– For each host that exceeds a threshold count, records the evil host

– Keeps track of each non-existent user (eg. sdadasd) when a login attempt failed.

– Keeps track of each existing user (eg. root) when a login attempt failed.

– Keeps track of each offending host (with 0.8+ these hosts can be purged if the associated entry in /etc/hosts.deny is

– Keeps track of suspicious logins (that is, logins that were successful for a host that had many login failures)

– Keeps track of the file offset, so that you can reparse the same file (/var/log/secure) continuously (until it is rotated).

– When the log file is rotated, the script will detect it and parse from the beginning.

– Appends /etc/hosts.deny and adds the newly banned hosts

– Optionally sends an email of newly banned hosts and suspicious logins.

– Keeps a history of all user, host, user/host combo and suspicious logins encountered which includes the data and number of corresponding failed login attempts.

– Maintains failed valid and invalid user login attempts in separate files, such that it is easy to see which valid user is
under attack (which would give you the opportunity to remove the account, change the password or change it’s default shell to something like /sbin/nologin

– Upon each run, the script will load the previously saved data and re-use it to append new failures.

– Resolves IP addresses to hostnames, if available (new in v0.6.0).

– /etc/hosts.deny entries can be expired (purge) at a user specified time (new in 0.8)


secure ssh server attacks denyhosts

Secure SSH server attacks in centos

Install DenyHosts on RHEL 6.3/6.2/6.1/6/5.8, CentOS 6.3/6.2/6.1/6/5.8 and Fedora 17,16,15,14,13,12 systems using epel repository.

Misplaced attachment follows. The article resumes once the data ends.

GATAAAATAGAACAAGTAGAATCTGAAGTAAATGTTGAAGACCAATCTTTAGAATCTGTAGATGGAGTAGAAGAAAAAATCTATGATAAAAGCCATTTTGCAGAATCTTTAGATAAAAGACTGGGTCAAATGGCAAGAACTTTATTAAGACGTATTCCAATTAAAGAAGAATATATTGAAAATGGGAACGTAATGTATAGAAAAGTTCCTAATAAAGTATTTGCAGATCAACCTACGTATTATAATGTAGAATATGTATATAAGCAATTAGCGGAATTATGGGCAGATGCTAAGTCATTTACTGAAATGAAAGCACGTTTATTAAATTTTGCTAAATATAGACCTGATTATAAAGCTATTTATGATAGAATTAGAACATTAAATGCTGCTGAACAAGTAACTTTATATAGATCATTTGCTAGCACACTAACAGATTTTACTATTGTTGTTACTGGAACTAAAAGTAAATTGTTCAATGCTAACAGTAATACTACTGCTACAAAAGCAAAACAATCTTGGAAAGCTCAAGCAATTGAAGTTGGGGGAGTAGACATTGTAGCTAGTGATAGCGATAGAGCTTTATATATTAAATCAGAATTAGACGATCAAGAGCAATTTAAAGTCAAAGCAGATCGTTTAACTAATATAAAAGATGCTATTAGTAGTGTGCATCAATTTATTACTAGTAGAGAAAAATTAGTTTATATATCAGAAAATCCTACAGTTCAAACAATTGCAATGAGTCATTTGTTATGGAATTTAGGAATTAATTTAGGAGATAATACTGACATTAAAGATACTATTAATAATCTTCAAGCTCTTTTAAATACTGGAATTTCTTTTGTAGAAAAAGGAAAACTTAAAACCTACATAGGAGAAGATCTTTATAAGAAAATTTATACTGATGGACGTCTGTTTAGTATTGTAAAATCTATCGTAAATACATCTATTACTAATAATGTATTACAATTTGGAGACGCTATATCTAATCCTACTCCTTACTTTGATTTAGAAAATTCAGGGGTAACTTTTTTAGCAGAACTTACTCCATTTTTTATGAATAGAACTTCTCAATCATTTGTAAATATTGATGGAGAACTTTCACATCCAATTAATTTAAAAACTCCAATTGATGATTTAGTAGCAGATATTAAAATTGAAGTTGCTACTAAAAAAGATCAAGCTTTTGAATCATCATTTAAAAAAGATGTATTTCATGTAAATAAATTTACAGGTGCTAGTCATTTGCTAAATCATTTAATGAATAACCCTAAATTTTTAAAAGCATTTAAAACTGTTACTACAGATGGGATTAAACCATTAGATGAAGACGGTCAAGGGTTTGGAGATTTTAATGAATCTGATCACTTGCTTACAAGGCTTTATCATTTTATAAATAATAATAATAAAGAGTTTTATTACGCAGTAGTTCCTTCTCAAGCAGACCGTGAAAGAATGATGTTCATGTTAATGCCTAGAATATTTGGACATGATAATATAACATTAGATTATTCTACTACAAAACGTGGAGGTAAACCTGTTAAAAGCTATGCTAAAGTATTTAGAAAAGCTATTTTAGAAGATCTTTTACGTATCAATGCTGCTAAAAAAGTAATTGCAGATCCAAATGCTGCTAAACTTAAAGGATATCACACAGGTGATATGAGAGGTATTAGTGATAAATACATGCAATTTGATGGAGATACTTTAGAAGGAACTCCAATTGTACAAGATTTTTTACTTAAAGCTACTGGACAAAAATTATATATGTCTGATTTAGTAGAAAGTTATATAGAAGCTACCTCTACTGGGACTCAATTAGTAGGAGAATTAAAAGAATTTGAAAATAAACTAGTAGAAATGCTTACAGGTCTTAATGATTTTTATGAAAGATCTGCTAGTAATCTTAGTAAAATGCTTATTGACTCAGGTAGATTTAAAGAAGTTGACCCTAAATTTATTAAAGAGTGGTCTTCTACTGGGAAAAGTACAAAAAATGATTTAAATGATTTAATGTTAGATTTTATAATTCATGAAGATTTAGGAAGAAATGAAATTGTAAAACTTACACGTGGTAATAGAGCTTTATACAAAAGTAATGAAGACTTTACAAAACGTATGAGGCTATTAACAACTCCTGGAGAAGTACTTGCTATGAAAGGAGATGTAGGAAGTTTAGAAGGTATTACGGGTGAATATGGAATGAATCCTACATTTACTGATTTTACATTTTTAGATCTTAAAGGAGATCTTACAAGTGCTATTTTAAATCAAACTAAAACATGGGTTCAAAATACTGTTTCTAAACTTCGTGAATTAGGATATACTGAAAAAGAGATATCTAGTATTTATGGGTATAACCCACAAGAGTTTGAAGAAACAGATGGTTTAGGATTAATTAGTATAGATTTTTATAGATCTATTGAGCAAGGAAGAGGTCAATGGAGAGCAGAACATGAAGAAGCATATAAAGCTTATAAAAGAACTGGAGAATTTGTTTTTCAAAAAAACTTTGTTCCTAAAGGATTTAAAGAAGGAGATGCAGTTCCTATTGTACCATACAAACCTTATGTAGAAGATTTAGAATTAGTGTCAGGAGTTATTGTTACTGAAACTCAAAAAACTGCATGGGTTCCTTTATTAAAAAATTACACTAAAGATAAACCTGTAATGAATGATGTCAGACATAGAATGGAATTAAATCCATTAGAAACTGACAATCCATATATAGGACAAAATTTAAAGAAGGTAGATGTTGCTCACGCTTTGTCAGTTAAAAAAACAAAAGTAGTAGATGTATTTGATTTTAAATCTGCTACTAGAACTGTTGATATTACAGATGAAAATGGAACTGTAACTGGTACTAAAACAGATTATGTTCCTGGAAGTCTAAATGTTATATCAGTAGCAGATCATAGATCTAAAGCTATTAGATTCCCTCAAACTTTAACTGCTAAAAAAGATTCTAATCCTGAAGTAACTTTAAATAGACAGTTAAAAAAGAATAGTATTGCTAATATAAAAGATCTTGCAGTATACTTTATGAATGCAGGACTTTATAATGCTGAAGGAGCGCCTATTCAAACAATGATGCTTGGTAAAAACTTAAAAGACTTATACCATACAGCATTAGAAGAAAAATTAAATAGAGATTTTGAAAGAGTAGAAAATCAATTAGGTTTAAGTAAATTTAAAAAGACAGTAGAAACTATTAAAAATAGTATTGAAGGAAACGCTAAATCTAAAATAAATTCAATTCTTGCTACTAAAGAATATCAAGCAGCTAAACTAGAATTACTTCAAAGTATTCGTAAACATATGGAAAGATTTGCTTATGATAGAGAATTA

By default DenyHosts tool is not included in the Linux systems, we need to install it using third party EPEL repository.


## RHEL/CentOS 7 64-Bit ##

# wget
# rpm -ivh epel-release-7-5.noarch.rpm

## RHEL/CentOS 6 32-Bit ##

# wget
# rpm -ivh epel-release-6-8.noarch.rpm

## RHEL/CentOS 6 64-Bit ##

# wget
# rpm -ivh epel-release-6-8.noarch.rpm
# yum install denyhosts

Once the Denyhosts installed, make sure to whitelist your own IP address, so you will never get locked out. To do this, open a file /etc/hosts.allow.

# vi /etc/hosts.allow

sshd: <yourIp>
sshd: <yourIP>

Configuring Email Alerts

# vi /etc/denyhosts.conf

change ADMIN_EMAIL and SMTP_FROM details.

ADMIN_EMAIL = [email protected]

SMTP_FROM = DenyHosts <[email protected]>

SMTP_SUBJECT = DenyHosts Report from $[HOSTNAME]

# chkconfig denyhosts on
# service denyhosts start

To watch denyhosts ssh logs for how many attackers and hackers are attempted to gain access to your server.

# tail -f /var/log/secure

Add your IP Addresses Permanently in whitelist

# vi /var/lib/denyhosts/allowed-hosts

### We mustn't block localhost

You can view denied ipaddress in /etc/hosts.deny

[[email protected] ~]# cat /etc/hosts.deny

# hosts.deny This file contains access rules which are used to deny connections to network services that either use
# the tcp_wrappers library or that have been # started through a tcp_wrappers-enabled xinetd.
## The rules in this file can also be set up in /etc/hosts.allow with a 'deny' option instead.
# DenyHosts: Thu Mar 5 03:26:50 2015 | sshd:
# DenyHosts: Thu Mar 5 03:26:50 015 | sshd:

In order to remove or delete banned IP address completely. You need to edit the following files and remove the IP address.